There will come a day, for example, that Kendrick Perkins is no longer the starting center in Oklahoma City. That day is probably a year or two away, though, so the Thunder would have a chance to develop a young big man like Plumlee, Dieng or Gobert.
If I was in the Thunder war room, I'd go with Dieng. He's big and broad, 6-foot-11 and 230 pounds, but he's nimble and athletic, too. He's tough on the defensive end and promising on the offensive end. Dieng passes it well and has a little baby hook that is nice.
He also seems like a guy who would fit the Thunder culture. Rick Pitino, his coach at Louisville, has raved about his magnetism and charisma, which would play well on a team that preaches community involvement.
Plus, Dieng has a pretty decent upside. Even though he's 23 years old and one of the oldest players in the draft, he only started playing basketball six years ago. He still has room to grow.
Concerns have surfaced in recent days about the health of Dieng's knees, and if valid, the Thunder should steer clear.
But remember before the 2007 NFL Draft when concerns surfaced about Adrian Peterson's knees?
Sometimes that pre-draft talk isn't always founded.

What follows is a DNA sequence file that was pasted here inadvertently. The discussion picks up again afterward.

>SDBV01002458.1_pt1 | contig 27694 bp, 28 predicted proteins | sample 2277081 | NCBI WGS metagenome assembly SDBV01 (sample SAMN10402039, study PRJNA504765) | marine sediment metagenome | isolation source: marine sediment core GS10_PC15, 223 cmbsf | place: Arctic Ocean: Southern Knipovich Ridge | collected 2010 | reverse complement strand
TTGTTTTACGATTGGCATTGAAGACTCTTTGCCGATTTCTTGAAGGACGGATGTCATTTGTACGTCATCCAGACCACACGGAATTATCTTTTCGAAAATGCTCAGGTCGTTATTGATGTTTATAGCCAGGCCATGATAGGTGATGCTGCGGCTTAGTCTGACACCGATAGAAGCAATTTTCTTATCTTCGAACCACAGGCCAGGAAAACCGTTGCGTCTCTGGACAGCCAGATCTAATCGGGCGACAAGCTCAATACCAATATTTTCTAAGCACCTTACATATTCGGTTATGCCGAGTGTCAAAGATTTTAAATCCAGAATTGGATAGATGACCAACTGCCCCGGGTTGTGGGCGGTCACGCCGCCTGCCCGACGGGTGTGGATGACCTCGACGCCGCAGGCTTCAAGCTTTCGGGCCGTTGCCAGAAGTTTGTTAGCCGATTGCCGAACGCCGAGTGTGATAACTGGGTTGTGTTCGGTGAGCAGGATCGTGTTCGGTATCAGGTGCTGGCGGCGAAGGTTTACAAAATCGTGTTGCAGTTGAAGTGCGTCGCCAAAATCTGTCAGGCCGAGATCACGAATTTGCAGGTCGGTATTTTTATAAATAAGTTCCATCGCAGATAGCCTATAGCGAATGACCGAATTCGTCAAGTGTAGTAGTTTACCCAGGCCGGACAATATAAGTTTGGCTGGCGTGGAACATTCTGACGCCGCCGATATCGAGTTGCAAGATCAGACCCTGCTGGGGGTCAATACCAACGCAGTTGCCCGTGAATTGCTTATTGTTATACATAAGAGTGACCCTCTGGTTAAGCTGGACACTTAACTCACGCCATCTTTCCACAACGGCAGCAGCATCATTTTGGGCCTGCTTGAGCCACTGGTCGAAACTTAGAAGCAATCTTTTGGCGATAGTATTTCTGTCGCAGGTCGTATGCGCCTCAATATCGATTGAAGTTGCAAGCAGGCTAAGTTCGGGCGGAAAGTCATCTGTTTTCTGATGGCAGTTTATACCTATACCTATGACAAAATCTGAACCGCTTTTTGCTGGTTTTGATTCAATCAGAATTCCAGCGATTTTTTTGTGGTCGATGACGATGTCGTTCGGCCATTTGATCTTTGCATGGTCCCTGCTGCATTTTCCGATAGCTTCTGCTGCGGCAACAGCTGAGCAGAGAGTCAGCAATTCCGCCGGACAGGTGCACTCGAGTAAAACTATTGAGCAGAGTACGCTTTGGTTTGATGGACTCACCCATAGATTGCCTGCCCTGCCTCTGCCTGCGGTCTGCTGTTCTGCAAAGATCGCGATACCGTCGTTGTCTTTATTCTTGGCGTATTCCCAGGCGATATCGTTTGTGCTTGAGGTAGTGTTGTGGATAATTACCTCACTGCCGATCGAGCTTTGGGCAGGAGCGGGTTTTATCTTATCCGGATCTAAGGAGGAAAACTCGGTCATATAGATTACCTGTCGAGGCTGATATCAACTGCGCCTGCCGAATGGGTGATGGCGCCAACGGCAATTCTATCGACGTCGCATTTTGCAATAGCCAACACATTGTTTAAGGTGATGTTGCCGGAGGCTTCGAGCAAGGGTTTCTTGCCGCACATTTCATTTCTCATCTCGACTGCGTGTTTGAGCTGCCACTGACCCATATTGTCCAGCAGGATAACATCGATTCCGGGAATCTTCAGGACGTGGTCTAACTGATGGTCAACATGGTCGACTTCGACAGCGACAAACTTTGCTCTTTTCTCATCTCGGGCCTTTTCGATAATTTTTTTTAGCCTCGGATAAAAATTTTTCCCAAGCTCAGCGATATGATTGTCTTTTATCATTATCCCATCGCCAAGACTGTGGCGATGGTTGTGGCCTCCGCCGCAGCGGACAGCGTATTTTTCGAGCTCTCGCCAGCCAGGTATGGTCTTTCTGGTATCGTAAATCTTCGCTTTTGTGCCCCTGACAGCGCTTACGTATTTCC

If all is well with Dieng's knees, the Thunder should snag him, then get a guard who cannot only score but also guard a bunch of different positions. Thabo Sefolosha, after all, isn't under contract beyond next season. If he and the Thunder can't get a deal done, a strong perimeter defender will be necessary.
Franklin would be my pick.
I had a chance to see the former San Diego State forward play in person against Oklahoma in the NCAA Tournament. He hustles. He scraps. And with a 7-foot wingspan on his 6-foot-5 frame, he has a chance to develop into a defensive terror.
Neither Franklin nor Dieng are without their flaws, but their future potential is intriguing. And really, that's what this draft is about for the Thunder — building for the future.
Trading down would be the best way to build up.